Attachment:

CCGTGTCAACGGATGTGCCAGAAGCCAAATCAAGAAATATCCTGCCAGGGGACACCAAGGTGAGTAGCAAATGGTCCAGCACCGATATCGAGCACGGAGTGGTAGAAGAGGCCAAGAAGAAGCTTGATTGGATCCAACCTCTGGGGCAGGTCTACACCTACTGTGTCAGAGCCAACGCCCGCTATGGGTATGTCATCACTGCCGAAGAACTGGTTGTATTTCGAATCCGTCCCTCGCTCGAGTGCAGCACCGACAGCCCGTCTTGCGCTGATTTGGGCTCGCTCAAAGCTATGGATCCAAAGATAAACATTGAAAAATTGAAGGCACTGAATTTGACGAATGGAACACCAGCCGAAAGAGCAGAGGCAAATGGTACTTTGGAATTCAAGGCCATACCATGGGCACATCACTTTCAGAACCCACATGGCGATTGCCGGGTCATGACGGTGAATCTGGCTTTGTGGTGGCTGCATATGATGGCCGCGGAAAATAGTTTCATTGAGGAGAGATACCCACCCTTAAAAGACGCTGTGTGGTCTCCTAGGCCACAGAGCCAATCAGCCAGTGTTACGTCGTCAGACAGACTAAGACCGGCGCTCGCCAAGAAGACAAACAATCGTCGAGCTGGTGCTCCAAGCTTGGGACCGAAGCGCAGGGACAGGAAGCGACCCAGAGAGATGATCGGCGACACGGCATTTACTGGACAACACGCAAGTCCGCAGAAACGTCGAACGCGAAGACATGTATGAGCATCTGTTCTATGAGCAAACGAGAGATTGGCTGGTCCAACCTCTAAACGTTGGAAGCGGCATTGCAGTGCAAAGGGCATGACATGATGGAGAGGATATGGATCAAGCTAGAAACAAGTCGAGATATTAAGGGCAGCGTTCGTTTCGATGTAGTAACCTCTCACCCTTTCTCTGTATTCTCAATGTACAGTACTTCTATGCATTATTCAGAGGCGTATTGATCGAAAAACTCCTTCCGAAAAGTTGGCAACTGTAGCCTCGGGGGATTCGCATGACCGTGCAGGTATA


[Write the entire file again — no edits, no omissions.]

CCGTGTCAACGGATGTGCCAGAAGCCAAATCAAGAAATATCCTGCCAGGGGACACCAAGGTGAGTAGCAAATGGTCCAGCACCGATATCGAGCACGGAGTGGTAGAAGAGGCCAAGAAGAAGCTTGATTGGATCCAACCTCTGGGGCAGGTCTACACCTACTGTGTCAGAGCCAACGCCCGCTATGGGTATGTCATCACTGCCGAAGAACTGGTTGTATTTCGAATCCGTCCCTCGCTCGAGTGCAGCACCGACAGCCCGTCTTGCGCTGATTTGGGCTCGCTCAAAGCTATGGATCCAAAGATAAACATTGAAAAATTGAAGGCACTGAATTTGACGAATGGAACACCAGCCGAAAGAGCAGAGGCAAATGGTACTTTGGAATTCAAGGCCATACCATGGGCACATCACTTTCAGAACCCACATGGCGATTGCCGGGTCATGACGGTGAATCTGGCTTTGTGGTGGCTGCATATGATGGCCGCGGAAAATAGTTTCATTGAGGAGAGATACCCACCCTTAAAAGACGCTGTGTGGTCTCCTAGGCCACAGAGCCAATCAGCCAGTGTTACGTCGTCAGACAGACTAAGACCGGCGCTCGCCAAGAAGACAAACAATCGTCGAGCTGGTGCTCCAAGCTTGGGACCGAAGCGCAGGGACAGGAAGCGACCCAGAGAGATGATCGGCGACACGGCATTTACTGGACAACACGCAAGTCCGCAGAAACGTCGAACGCGAAGACATGTATGAGCATCTGTTCTATGAGCAAACGAGAGATTGGCTGGTCCAACCTCTAAACGTTGGAAGCGGCATTGCAGTGCAAAGGGCATGACATGATGGAGAGGATATGGATCAAGCTAGAAACAAGTCGAGATATTAAGGGCAGCGTTCGTTTCGATGTAGTAACCTCTCACCCTTTCTCTGTATTCTCAATGTACAGTACTTCTATGCATTATTCAGAGGCGTATTGATCGAAAAACTCCTTCCGAAAAGTTGGCAACTGTAGCCTCGGGGGATTCGCATGACCGTGCAGGTATA